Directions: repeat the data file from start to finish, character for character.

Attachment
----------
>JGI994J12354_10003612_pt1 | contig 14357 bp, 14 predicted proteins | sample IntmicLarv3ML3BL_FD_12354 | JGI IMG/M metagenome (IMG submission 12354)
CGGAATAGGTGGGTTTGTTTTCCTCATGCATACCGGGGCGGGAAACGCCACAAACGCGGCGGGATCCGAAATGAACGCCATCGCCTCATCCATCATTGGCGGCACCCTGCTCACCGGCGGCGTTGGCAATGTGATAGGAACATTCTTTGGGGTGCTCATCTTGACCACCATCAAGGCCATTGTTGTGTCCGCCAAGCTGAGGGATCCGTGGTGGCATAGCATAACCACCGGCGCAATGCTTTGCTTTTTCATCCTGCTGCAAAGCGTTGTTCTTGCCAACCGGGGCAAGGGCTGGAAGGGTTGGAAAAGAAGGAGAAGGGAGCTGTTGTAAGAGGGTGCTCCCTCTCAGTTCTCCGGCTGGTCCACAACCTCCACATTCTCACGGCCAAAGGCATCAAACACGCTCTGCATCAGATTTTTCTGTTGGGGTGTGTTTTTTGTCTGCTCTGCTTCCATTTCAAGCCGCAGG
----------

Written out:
>JGI994J12354_10003612_pt1 | contig 14357 bp, 14 predicted proteins | sample IntmicLarv3ML3BL_FD_12354 | JGI IMG/M metagenome (IMG submission 12354)
CGGAATAGGTGGGTTTGTTTTCCTCATGCATACCGGGGCGGGAAACGCCACAAACGCGGCGGGATCCGAAATGAACGCCATCGCCTCATCCATCATTGGCGGCACCCTGCTCACCGGCGGCGTTGGCAATGTGATAGGAACATTCTTTGGGGTGCTCATCTTGACCACCATCAAGGCCATTGTTGTGTCCGCCAAGCTGAGGGATCCGTGGTGGCATAGCATAACCACCGGCGCAATGCTTTGCTTTTTCATCCTGCTGCAAAGCGTTGTTCTTGCCAACCGGGGCAAGGGCTGGAAGGGTTGGAAAAGAAGGAGAAGGGAGCTGTTGTAAGAGGGTGCTCCCTCTCAGTTCTCCGGCTGGTCCACAACCTCCACATTCTCACGGCCAAAGGCATCAAACACGCTCTGCATCAGATTTTTCTGTTGGGGTGTGTTTTTTGTCTGCTCTGCTTCCATTTCAAGCCGCAGG